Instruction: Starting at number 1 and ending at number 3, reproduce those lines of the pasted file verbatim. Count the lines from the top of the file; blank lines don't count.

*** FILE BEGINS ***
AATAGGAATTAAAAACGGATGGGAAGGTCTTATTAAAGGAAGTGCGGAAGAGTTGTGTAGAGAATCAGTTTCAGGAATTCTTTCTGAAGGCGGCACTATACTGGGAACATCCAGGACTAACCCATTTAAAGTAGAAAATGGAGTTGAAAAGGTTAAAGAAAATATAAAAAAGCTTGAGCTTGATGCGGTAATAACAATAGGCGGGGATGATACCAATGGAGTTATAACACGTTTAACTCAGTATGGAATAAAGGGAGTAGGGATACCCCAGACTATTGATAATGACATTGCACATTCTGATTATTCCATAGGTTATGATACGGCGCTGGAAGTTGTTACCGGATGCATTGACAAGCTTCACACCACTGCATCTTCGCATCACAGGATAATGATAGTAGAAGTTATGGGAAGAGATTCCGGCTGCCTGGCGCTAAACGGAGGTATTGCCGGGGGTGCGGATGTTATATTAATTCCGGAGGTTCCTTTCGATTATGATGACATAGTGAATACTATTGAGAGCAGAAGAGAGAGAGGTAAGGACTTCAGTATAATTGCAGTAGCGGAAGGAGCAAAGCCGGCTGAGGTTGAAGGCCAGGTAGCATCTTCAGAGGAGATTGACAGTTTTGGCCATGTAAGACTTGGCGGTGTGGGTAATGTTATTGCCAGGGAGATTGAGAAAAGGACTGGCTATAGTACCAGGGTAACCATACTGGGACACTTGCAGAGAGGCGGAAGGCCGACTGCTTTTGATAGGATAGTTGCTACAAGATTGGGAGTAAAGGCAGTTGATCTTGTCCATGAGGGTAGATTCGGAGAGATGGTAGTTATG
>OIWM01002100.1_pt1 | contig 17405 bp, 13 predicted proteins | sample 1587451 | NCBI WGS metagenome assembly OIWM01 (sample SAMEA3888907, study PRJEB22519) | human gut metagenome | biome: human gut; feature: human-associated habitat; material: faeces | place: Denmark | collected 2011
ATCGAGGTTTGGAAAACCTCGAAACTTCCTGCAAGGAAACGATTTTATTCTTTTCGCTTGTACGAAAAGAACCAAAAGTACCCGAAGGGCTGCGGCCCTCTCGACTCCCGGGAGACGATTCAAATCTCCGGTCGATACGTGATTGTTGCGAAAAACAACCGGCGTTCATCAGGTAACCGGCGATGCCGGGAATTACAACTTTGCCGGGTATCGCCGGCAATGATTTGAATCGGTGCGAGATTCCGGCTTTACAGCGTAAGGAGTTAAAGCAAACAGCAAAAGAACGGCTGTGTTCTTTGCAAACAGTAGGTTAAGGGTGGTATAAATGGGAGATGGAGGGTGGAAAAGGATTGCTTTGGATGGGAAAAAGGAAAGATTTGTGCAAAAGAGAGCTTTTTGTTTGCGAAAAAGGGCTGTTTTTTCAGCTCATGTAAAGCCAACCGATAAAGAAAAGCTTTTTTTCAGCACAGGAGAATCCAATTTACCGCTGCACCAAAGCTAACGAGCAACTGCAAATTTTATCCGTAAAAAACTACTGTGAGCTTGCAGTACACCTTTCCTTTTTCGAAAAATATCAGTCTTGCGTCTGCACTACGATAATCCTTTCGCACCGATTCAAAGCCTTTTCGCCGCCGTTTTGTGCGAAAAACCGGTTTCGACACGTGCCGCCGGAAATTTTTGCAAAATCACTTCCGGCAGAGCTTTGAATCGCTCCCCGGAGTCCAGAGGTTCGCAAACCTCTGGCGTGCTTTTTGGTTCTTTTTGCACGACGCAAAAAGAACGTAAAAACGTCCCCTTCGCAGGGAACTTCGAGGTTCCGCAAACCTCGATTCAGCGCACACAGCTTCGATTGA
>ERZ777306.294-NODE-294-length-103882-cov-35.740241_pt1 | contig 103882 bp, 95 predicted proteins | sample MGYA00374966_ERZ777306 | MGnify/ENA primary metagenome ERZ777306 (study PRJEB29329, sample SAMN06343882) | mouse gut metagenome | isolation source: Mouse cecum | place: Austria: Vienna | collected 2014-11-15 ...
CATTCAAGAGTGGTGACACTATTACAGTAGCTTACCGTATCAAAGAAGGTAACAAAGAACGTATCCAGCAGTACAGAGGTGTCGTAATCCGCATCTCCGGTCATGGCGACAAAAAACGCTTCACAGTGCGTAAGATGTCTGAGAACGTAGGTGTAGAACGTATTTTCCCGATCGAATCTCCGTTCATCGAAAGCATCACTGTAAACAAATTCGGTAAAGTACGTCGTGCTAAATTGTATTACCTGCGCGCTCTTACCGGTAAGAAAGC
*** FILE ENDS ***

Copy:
AATAGGAATTAAAAACGGATGGGAAGGTCTTATTAAAGGAAGTGCGGAAGAGTTGTGTAGAGAATCAGTTTCAGGAATTCTTTCTGAAGGCGGCACTATACTGGGAACATCCAGGACTAACCCATTTAAAGTAGAAAATGGAGTTGAAAAGGTTAAAGAAAATATAAAAAAGCTTGAGCTTGATGCGGTAATAACAATAGGCGGGGATGATACCAATGGAGTTATAACACGTTTAACTCAGTATGGAATAAAGGGAGTAGGGATACCCCAGACTATTGATAATGACATTGCACATTCTGATTATTCCATAGGTTATGATACGGCGCTGGAAGTTGTTACCGGATGCATTGACAAGCTTCACACCACTGCATCTTCGCATCACAGGATAATGATAGTAGAAGTTATGGGAAGAGATTCCGGCTGCCTGGCGCTAAACGGAGGTATTGCCGGGGGTGCGGATGTTATATTAATTCCGGAGGTTCCTTTCGATTATGATGACATAGTGAATACTATTGAGAGCAGAAGAGAGAGAGGTAAGGACTTCAGTATAATTGCAGTAGCGGAAGGAGCAAAGCCGGCTGAGGTTGAAGGCCAGGTAGCATCTTCAGAGGAGATTGACAGTTTTGGCCATGTAAGACTTGGCGGTGTGGGTAATGTTATTGCCAGGGAGATTGAGAAAAGGACTGGCTATAGTACCAGGGTAACCATACTGGGACACTTGCAGAGAGGCGGAAGGCCGACTGCTTTTGATAGGATAGTTGCTACAAGATTGGGAGTAAAGGCAGTTGATCTTGTCCATGAGGGTAGATTCGGAGAGATGGTAGTTATG
>OIWM01002100.1_pt1 | contig 17405 bp, 13 predicted proteins | sample 1587451 | NCBI WGS metagenome assembly OIWM01 (sample SAMEA3888907, study PRJEB22519) | human gut metagenome | biome: human gut; feature: human-associated habitat; material: faeces | place: Denmark | collected 2011
ATCGAGGTTTGGAAAACCTCGAAACTTCCTGCAAGGAAACGATTTTATTCTTTTCGCTTGTACGAAAAGAACCAAAAGTACCCGAAGGGCTGCGGCCCTCTCGACTCCCGGGAGACGATTCAAATCTCCGGTCGATACGTGATTGTTGCGAAAAACAACCGGCGTTCATCAGGTAACCGGCGATGCCGGGAATTACAACTTTGCCGGGTATCGCCGGCAATGATTTGAATCGGTGCGAGATTCCGGCTTTACAGCGTAAGGAGTTAAAGCAAACAGCAAAAGAACGGCTGTGTTCTTTGCAAACAGTAGGTTAAGGGTGGTATAAATGGGAGATGGAGGGTGGAAAAGGATTGCTTTGGATGGGAAAAAGGAAAGATTTGTGCAAAAGAGAGCTTTTTGTTTGCGAAAAAGGGCTGTTTTTTCAGCTCATGTAAAGCCAACCGATAAAGAAAAGCTTTTTTTCAGCACAGGAGAATCCAATTTACCGCTGCACCAAAGCTAACGAGCAACTGCAAATTTTATCCGTAAAAAACTACTGTGAGCTTGCAGTACACCTTTCCTTTTTCGAAAAATATCAGTCTTGCGTCTGCACTACGATAATCCTTTCGCACCGATTCAAAGCCTTTTCGCCGCCGTTTTGTGCGAAAAACCGGTTTCGACACGTGCCGCCGGAAATTTTTGCAAAATCACTTCCGGCAGAGCTTTGAATCGCTCCCCGGAGTCCAGAGGTTCGCAAACCTCTGGCGTGCTTTTTGGTTCTTTTTGCACGACGCAAAAAGAACGTAAAAACGTCCCCTTCGCAGGGAACTTCGAGGTTCCGCAAACCTCGATTCAGCGCACACAGCTTCGATTGA